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Dogs change facial expression when people pay attention

J. Kaminski, J. Hynds, P. Morris, B. M. Waller

Historically, animal facial expressions have been considered inflexible, involuntary displays of emotional states rather than active attempts to communicate with others.

To better understand how dogs use their face, this study tested whether domestic dog facial expressions are subject to audience effects and/or whether they changed in response to an arousing stimulus, such as food.

Twenty-four dogs were included in the study. Each dog was taken into a room with a person that it had never met before and were presented with four experimental scenarios: the person faced the dog and held a treat, the person faced the dog empty-handed, the person turned away from the dog and held a treat, and the person turned away from the dog empty-handed.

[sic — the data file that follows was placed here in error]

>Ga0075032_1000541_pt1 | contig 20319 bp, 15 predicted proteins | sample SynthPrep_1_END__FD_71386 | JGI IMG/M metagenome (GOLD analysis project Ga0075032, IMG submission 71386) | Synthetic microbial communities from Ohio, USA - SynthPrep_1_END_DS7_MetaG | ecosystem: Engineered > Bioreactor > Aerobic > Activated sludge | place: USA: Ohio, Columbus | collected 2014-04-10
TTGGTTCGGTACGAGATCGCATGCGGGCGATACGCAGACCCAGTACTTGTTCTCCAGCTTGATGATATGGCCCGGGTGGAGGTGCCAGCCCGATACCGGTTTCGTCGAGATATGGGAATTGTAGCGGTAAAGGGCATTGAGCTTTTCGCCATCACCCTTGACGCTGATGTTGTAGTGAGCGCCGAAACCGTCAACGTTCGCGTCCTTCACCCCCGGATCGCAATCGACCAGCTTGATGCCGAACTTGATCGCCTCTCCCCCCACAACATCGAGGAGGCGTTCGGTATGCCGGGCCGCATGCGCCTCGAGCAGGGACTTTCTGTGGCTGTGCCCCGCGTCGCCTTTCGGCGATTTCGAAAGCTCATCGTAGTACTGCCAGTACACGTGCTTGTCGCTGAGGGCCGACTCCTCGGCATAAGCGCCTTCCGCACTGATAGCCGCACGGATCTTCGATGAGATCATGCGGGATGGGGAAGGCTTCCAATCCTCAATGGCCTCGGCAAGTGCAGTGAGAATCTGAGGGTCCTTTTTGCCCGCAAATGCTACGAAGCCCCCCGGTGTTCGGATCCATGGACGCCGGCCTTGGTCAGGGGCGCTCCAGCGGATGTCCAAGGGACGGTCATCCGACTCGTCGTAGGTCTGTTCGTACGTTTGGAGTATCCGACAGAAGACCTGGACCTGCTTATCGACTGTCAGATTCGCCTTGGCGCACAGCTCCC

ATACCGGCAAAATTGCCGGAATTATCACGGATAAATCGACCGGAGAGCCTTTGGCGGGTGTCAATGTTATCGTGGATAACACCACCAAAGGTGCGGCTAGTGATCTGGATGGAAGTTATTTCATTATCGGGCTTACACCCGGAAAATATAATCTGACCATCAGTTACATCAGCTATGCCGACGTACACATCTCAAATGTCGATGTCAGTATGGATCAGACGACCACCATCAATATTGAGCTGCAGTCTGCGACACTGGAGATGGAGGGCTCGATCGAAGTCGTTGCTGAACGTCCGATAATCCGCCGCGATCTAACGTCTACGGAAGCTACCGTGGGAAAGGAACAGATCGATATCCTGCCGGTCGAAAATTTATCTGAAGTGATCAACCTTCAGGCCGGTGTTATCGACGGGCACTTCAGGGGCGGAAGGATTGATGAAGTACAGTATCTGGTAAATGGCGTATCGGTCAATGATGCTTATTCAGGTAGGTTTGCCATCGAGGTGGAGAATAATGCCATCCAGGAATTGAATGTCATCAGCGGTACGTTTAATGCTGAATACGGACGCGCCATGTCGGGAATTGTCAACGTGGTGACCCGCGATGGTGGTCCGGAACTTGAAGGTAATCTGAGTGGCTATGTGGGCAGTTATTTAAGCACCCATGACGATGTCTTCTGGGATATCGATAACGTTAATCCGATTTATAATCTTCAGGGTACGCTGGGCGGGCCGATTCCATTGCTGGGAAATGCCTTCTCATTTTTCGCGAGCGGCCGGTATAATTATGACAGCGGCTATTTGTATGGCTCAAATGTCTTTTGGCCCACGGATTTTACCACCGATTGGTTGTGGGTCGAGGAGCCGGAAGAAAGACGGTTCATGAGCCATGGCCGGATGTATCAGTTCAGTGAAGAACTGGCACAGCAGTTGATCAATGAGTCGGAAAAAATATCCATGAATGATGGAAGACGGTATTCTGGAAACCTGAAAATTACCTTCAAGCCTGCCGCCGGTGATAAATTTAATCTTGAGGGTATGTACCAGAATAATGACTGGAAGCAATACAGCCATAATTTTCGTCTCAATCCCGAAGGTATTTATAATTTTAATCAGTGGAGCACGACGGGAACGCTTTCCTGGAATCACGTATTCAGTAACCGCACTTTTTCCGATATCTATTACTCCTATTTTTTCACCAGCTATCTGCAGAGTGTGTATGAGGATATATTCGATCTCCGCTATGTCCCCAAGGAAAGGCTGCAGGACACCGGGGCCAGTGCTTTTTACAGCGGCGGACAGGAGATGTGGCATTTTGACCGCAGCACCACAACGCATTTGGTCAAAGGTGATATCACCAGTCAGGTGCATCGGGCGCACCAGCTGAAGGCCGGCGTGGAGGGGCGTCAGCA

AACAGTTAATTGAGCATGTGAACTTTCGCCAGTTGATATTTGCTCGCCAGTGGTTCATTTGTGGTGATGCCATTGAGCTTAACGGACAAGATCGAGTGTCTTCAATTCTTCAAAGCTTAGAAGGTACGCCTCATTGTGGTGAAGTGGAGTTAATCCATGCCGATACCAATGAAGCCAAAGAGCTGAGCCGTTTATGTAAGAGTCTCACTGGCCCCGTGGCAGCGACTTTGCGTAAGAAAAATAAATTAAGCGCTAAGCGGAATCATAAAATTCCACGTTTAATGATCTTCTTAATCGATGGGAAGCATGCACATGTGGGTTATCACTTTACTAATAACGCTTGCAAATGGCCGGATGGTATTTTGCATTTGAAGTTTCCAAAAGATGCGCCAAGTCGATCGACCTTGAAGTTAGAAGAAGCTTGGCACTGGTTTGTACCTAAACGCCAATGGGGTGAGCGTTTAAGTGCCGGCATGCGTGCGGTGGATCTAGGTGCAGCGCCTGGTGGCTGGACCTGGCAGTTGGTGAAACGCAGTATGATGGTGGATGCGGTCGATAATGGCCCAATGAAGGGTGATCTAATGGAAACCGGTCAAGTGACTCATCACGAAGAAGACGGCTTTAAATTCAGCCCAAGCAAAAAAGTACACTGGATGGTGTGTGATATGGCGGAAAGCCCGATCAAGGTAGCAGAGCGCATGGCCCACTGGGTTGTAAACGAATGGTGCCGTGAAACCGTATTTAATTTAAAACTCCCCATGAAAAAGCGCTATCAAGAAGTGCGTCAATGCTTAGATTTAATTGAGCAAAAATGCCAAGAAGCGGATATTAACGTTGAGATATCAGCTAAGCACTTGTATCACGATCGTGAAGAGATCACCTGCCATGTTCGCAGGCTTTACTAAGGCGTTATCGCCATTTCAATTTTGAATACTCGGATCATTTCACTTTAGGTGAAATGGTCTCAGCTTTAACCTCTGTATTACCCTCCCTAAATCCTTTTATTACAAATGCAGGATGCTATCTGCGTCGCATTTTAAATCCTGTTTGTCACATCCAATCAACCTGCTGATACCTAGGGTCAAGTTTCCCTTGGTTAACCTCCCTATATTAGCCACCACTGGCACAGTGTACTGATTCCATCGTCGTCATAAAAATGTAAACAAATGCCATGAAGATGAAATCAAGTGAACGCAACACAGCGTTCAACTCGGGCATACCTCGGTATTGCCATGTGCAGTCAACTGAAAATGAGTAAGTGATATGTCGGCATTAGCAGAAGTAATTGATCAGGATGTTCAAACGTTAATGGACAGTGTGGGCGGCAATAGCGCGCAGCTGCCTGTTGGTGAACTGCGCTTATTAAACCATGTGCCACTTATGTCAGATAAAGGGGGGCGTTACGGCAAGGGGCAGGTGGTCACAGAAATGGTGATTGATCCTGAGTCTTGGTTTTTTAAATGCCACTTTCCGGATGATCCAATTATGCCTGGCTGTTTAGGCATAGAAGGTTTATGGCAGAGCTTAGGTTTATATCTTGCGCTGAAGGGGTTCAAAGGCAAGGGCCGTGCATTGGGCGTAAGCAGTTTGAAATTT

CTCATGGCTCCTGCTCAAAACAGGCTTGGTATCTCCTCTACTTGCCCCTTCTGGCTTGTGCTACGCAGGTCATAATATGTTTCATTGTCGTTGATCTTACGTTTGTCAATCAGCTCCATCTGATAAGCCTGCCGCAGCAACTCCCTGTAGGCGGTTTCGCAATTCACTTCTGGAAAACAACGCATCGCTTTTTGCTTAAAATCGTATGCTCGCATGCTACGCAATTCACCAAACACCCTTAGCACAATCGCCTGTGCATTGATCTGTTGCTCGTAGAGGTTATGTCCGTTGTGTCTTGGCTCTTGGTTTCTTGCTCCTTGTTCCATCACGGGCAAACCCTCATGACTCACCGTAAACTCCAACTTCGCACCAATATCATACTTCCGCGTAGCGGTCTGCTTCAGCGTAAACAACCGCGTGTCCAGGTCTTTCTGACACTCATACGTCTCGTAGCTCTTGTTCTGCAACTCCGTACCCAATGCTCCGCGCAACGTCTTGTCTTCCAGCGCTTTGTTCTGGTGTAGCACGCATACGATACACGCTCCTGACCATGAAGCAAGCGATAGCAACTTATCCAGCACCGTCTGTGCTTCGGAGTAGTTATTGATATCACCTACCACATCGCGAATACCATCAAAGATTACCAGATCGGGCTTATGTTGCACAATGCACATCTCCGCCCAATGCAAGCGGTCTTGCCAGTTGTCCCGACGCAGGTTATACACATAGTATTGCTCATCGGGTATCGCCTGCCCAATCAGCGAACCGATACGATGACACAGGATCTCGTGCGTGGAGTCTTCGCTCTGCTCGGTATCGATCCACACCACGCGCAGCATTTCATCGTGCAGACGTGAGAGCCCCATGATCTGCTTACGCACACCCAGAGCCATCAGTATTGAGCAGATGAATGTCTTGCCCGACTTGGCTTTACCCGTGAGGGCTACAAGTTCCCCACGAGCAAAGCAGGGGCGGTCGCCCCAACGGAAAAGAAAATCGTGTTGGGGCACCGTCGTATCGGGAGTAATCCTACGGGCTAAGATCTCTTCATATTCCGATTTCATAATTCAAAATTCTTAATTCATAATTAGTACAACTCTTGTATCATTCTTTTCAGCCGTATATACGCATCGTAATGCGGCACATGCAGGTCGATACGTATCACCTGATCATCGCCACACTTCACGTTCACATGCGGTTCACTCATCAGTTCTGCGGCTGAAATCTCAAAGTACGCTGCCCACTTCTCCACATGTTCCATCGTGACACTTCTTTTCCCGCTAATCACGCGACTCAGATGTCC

Dogs produced significantly more facial movements when the person was attentive than when they were not; for example, dogs were significantly more likely to make the classic ‘sad puppy face’ – raising their inner eyebrows to make their eyes look larger and more infant-like – when facing a person. However, food …

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